A baby sling — typically a one-shouldered baby carrier made of soft fabric — can be a safe way to carry a baby, if you follow safety guidelines. But a baby sling can pose a suffocation hazard to an infant, particularly those younger than age 4 months.
Babies have relatively weak neck muscles and can't control their heads during the first few months after birth. If the baby sling's fabric or your body presses against a baby's nose and mouth, the baby might not be able to breathe. This can quickly lead to suffocation. A baby sling can also keep a baby curled in a C shape, making it hard for a baby to breathe.
If you use a baby sling:
- Read the instructions. Double-check the baby sling's weight minimum before placing your baby in it.
- Keep your baby's airways unobstructed. Make sure your baby's face isn't covered by the baby sling or your body and is visible to you at all times.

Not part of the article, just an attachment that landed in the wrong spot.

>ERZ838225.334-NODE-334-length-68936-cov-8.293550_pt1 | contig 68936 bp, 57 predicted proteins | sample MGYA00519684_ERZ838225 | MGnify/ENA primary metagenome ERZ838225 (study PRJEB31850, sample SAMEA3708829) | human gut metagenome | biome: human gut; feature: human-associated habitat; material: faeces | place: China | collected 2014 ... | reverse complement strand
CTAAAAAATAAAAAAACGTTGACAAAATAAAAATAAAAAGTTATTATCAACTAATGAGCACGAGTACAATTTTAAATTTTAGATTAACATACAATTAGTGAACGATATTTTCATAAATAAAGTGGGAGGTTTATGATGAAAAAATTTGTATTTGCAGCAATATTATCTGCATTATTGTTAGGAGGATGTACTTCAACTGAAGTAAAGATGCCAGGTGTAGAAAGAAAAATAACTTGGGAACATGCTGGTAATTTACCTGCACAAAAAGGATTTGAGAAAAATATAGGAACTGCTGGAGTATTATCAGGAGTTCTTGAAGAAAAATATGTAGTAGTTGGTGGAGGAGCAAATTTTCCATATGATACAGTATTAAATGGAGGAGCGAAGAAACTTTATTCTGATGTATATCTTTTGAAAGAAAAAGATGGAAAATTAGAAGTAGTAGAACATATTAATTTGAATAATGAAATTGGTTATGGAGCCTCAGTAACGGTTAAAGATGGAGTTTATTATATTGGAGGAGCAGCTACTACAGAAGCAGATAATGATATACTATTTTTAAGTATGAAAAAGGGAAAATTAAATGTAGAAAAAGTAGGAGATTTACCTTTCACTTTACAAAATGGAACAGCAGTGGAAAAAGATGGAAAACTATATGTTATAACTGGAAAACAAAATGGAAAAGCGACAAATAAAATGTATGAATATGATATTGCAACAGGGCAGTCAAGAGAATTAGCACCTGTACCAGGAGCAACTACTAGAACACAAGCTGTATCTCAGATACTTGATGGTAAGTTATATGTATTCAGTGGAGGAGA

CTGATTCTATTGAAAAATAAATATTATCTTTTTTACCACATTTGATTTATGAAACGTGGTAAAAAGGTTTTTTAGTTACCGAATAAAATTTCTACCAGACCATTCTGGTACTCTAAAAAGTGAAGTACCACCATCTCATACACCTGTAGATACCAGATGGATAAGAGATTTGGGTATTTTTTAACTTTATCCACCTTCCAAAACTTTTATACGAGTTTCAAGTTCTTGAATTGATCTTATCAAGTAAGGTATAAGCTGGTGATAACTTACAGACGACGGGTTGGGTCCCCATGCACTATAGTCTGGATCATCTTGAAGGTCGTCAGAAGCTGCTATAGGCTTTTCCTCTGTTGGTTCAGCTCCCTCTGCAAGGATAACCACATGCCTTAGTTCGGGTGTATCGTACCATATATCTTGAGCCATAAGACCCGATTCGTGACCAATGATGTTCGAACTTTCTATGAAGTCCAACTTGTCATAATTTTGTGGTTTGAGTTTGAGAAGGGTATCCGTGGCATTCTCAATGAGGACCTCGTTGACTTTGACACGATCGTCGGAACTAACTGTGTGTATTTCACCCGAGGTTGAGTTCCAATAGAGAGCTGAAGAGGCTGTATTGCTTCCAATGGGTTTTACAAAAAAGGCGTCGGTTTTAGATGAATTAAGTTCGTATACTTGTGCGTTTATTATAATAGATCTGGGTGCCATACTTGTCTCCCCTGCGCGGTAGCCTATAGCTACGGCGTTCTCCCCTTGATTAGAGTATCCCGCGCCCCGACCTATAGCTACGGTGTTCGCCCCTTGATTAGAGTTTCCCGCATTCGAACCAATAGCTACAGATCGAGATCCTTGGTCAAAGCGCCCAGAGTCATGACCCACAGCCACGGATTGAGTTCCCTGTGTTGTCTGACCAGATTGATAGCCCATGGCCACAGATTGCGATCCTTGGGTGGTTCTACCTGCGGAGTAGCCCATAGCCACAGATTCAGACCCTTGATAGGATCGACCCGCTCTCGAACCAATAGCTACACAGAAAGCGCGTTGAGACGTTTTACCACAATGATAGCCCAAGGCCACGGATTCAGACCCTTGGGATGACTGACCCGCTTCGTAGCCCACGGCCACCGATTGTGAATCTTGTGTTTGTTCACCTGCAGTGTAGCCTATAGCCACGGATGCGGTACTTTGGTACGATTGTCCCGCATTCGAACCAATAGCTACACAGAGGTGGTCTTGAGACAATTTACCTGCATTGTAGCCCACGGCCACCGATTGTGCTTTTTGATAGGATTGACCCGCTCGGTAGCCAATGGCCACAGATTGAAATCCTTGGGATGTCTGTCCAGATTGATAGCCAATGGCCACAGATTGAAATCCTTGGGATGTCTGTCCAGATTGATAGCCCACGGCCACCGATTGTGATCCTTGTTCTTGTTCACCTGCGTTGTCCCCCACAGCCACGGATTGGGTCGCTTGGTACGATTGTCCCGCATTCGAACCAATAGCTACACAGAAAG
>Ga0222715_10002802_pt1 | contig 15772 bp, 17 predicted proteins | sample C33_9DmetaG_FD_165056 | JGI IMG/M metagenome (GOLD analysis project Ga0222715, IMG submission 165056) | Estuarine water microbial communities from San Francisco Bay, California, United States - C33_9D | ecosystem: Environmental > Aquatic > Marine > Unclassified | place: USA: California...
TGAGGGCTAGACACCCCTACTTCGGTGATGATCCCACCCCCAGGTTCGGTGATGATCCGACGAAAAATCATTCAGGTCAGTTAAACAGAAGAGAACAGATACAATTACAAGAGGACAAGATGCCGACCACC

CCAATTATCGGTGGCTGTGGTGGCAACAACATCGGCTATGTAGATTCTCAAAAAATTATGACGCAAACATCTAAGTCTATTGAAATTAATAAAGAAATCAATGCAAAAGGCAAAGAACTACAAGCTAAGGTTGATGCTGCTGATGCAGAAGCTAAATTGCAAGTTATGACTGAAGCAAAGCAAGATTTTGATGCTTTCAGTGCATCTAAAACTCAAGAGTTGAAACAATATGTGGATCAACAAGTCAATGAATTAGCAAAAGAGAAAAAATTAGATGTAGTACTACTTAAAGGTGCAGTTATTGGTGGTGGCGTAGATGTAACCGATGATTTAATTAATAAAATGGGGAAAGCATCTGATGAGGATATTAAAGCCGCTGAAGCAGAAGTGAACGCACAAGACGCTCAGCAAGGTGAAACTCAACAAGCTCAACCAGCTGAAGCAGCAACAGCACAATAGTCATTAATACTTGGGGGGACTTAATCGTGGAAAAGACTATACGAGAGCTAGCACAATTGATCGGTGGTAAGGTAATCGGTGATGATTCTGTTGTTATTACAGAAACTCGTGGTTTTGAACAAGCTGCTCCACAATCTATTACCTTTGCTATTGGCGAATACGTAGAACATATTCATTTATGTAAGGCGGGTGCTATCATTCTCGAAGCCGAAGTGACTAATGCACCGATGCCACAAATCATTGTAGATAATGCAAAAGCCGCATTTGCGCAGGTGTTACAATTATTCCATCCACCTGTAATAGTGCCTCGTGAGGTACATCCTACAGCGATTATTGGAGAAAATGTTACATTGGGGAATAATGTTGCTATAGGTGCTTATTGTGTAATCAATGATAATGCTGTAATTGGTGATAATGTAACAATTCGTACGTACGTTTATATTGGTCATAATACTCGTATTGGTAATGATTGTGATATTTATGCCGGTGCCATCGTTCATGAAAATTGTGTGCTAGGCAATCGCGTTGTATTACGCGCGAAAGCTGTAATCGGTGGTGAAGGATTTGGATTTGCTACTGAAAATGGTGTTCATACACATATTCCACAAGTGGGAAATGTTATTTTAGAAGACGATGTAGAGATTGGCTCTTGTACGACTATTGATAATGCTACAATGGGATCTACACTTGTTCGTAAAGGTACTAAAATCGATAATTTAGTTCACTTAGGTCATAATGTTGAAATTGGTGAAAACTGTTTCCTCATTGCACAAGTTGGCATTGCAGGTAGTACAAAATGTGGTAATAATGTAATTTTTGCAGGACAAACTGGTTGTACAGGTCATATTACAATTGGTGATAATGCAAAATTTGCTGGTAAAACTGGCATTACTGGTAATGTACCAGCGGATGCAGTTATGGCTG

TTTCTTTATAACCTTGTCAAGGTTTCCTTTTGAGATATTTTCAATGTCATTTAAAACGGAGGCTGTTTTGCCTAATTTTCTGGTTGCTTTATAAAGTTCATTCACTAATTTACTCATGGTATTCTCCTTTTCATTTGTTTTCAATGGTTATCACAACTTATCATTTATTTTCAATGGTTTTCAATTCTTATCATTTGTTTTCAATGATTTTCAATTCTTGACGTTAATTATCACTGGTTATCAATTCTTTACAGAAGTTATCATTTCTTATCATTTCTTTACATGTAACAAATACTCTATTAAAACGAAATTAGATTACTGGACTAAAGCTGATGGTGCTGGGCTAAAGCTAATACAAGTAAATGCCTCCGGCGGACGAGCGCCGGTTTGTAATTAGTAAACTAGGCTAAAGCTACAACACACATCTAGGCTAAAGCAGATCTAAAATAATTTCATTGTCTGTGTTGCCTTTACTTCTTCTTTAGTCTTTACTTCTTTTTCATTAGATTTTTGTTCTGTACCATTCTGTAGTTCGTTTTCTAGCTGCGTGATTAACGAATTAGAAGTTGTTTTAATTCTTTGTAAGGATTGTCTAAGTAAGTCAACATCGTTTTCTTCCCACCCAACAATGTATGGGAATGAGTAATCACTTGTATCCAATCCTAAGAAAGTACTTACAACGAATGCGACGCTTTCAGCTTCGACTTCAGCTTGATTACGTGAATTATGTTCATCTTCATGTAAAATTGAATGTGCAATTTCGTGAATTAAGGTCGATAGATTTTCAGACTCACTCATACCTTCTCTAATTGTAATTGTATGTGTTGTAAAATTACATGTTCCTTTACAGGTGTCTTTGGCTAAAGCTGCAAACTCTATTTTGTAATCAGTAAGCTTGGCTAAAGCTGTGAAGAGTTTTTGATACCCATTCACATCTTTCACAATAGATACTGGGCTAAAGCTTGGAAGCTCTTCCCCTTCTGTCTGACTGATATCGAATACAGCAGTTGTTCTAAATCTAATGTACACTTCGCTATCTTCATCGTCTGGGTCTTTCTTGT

- Take caution when bending. Bend at the knees, rather than at the waist, if you pick up something while holding your baby in a sling. This will help keep your baby settled securely in the sling.
- Be alert for wear and tear. Check for tears in the sling's seams and fasteners.
Jan. 29, 2019
- Shelov SP, et al. Keeping your child safe. In: Caring for Your Baby and Young Child: Birth to Age 5. 6th ed. New York, N.Y.: Bantam Books; 2014.
- Jana LA, et al. Thinking outside of the house. In: Heading Home With Your Newborn: From Birth to Reality. 3rd ed. Elk Grove Village, Ill.: American Academy of Pediatrics; 2015.